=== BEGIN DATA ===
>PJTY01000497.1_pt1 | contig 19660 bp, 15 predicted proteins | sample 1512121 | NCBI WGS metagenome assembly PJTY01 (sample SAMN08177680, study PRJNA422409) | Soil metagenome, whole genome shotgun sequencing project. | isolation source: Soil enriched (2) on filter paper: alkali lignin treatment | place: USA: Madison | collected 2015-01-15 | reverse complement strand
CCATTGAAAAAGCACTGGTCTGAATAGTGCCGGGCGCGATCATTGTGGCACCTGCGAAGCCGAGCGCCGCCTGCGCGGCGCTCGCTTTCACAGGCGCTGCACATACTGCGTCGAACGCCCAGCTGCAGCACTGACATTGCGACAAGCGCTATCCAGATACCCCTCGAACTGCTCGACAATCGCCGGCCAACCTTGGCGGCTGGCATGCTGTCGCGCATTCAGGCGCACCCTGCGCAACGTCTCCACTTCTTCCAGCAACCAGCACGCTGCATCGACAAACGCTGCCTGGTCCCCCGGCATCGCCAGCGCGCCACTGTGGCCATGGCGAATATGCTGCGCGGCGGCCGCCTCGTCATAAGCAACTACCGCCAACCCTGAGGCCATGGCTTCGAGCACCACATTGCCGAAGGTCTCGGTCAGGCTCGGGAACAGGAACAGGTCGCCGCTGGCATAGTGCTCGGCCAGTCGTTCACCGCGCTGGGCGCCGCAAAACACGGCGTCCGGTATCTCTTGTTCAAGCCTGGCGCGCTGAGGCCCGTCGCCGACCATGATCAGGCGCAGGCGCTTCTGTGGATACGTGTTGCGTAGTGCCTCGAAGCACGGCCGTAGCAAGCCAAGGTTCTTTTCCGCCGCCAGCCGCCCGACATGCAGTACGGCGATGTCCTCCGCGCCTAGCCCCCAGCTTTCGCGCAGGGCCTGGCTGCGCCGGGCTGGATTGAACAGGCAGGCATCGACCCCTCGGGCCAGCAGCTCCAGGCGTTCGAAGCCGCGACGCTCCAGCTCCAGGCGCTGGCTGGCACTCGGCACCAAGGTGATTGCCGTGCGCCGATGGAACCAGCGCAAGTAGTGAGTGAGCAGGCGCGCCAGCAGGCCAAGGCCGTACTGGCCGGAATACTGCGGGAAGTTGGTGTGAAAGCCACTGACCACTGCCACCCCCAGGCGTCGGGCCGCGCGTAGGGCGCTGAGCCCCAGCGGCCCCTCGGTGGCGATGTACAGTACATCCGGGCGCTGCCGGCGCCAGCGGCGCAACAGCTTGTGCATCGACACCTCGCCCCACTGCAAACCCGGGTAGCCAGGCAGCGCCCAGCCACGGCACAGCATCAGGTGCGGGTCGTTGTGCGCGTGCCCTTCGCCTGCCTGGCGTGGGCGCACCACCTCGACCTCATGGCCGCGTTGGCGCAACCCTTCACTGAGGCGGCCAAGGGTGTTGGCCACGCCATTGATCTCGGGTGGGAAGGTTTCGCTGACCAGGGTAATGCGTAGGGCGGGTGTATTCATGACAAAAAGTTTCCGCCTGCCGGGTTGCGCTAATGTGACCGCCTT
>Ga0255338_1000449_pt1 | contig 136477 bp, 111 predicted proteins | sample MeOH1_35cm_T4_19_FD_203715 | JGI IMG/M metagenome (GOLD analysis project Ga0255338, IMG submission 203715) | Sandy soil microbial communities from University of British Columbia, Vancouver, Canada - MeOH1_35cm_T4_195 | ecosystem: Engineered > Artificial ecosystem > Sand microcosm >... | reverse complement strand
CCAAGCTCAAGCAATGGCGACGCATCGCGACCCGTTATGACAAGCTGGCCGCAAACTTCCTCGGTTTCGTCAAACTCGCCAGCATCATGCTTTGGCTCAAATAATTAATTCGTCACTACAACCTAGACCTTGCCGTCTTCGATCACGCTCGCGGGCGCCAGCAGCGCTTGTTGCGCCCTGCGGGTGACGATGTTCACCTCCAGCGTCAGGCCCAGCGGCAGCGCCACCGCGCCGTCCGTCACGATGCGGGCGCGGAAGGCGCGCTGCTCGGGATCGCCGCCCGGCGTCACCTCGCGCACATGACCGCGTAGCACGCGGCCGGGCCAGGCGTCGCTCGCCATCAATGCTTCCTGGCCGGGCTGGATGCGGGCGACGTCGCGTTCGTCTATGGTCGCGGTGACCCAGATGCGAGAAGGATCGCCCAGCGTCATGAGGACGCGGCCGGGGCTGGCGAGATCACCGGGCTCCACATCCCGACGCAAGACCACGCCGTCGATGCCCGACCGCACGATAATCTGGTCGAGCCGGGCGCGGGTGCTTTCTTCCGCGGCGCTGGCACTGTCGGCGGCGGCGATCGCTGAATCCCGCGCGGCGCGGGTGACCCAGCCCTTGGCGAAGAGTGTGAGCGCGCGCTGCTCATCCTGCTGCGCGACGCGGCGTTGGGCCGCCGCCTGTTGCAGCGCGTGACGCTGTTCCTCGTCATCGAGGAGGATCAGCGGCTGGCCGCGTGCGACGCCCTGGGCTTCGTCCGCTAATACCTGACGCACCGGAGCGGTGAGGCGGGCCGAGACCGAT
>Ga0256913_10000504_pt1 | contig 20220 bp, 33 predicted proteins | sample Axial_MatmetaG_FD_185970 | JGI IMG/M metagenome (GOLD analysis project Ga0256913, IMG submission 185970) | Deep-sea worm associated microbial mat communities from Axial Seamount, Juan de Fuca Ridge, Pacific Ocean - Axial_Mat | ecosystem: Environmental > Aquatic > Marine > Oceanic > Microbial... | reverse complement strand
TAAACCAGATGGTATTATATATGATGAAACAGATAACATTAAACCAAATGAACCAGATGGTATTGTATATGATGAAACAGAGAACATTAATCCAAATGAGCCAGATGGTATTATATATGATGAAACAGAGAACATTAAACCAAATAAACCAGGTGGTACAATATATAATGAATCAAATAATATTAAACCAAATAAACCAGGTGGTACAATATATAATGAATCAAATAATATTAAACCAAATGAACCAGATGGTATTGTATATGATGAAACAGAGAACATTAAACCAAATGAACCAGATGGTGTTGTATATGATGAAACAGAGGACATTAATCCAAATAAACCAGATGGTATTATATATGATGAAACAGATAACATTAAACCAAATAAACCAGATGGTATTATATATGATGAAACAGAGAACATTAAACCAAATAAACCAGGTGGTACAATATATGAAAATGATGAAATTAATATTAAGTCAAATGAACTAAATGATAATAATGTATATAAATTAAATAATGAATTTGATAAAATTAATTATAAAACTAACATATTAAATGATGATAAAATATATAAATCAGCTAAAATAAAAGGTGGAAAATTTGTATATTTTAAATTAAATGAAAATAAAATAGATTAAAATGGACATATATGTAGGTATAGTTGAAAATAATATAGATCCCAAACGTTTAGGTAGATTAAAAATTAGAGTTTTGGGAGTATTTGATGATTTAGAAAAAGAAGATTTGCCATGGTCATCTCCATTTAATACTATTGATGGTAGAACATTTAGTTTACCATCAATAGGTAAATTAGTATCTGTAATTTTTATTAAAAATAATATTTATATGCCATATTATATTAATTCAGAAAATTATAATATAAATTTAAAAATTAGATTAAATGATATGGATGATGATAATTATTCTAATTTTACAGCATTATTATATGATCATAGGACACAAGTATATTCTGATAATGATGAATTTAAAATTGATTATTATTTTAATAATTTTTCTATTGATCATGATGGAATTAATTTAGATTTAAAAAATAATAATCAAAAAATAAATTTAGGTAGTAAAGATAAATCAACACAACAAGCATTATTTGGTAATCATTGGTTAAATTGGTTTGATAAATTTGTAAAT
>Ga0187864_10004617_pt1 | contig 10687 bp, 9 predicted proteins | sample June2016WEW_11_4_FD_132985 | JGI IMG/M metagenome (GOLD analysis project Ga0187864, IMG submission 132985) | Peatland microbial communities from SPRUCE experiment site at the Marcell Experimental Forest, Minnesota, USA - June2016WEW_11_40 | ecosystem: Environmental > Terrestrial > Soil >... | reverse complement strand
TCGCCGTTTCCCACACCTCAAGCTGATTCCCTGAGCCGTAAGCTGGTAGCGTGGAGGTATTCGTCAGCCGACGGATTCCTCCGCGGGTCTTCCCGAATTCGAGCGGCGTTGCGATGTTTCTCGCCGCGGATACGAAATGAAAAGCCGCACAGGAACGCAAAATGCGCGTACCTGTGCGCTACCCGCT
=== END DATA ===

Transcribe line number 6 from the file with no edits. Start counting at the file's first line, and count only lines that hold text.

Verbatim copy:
TAAACCAGATGGTATTATATATGATGAAACAGATAACATTAAACCAAATGAACCAGATGGTATTGTATATGATGAAACAGAGAACATTAATCCAAATGAGCCAGATGGTATTATATATGATGAAACAGAGAACATTAAACCAAATAAACCAGGTGGTACAATATATAATGAATCAAATAATATTAAACCAAATAAACCAGGTGGTACAATATATAATGAATCAAATAATATTAAACCAAATGAACCAGATGGTATTGTATATGATGAAACAGAGAACATTAAACCAAATGAACCAGATGGTGTTGTATATGATGAAACAGAGGACATTAATCCAAATAAACCAGATGGTATTATATATGATGAAACAGATAACATTAAACCAAATAAACCAGATGGTATTATATATGATGAAACAGAGAACATTAAACCAAATAAACCAGGTGGTACAATATATGAAAATGATGAAATTAATATTAAGTCAAATGAACTAAATGATAATAATGTATATAAATTAAATAATGAATTTGATAAAATTAATTATAAAACTAACATATTAAATGATGATAAAATATATAAATCAGCTAAAATAAAAGGTGGAAAATTTGTATATTTTAAATTAAATGAAAATAAAATAGATTAAAATGGACATATATGTAGGTATAGTTGAAAATAATATAGATCCCAAACGTTTAGGTAGATTAAAAATTAGAGTTTTGGGAGTATTTGATGATTTAGAAAAAGAAGATTTGCCATGGTCATCTCCATTTAATACTATTGATGGTAGAACATTTAGTTTACCATCAATAGGTAAATTAGTATCTGTAATTTTTATTAAAAATAATATTTATATGCCATATTATATTAATTCAGAAAATTATAATATAAATTTAAAAATTAGATTAAATGATATGGATGATGATAATTATTCTAATTTTACAGCATTATTATATGATCATAGGACACAAGTATATTCTGATAATGATGAATTTAAAATTGATTATTATTTTAATAATTTTTCTATTGATCATGATGGAATTAATTTAGATTTAAAAAATAATAATCAAAAAATAAATTTAGGTAGTAAAGATAAATCAACACAACAAGCATTATTTGGTAATCATTGGTTAAATTGGTTTGATAAATTTGTAAAT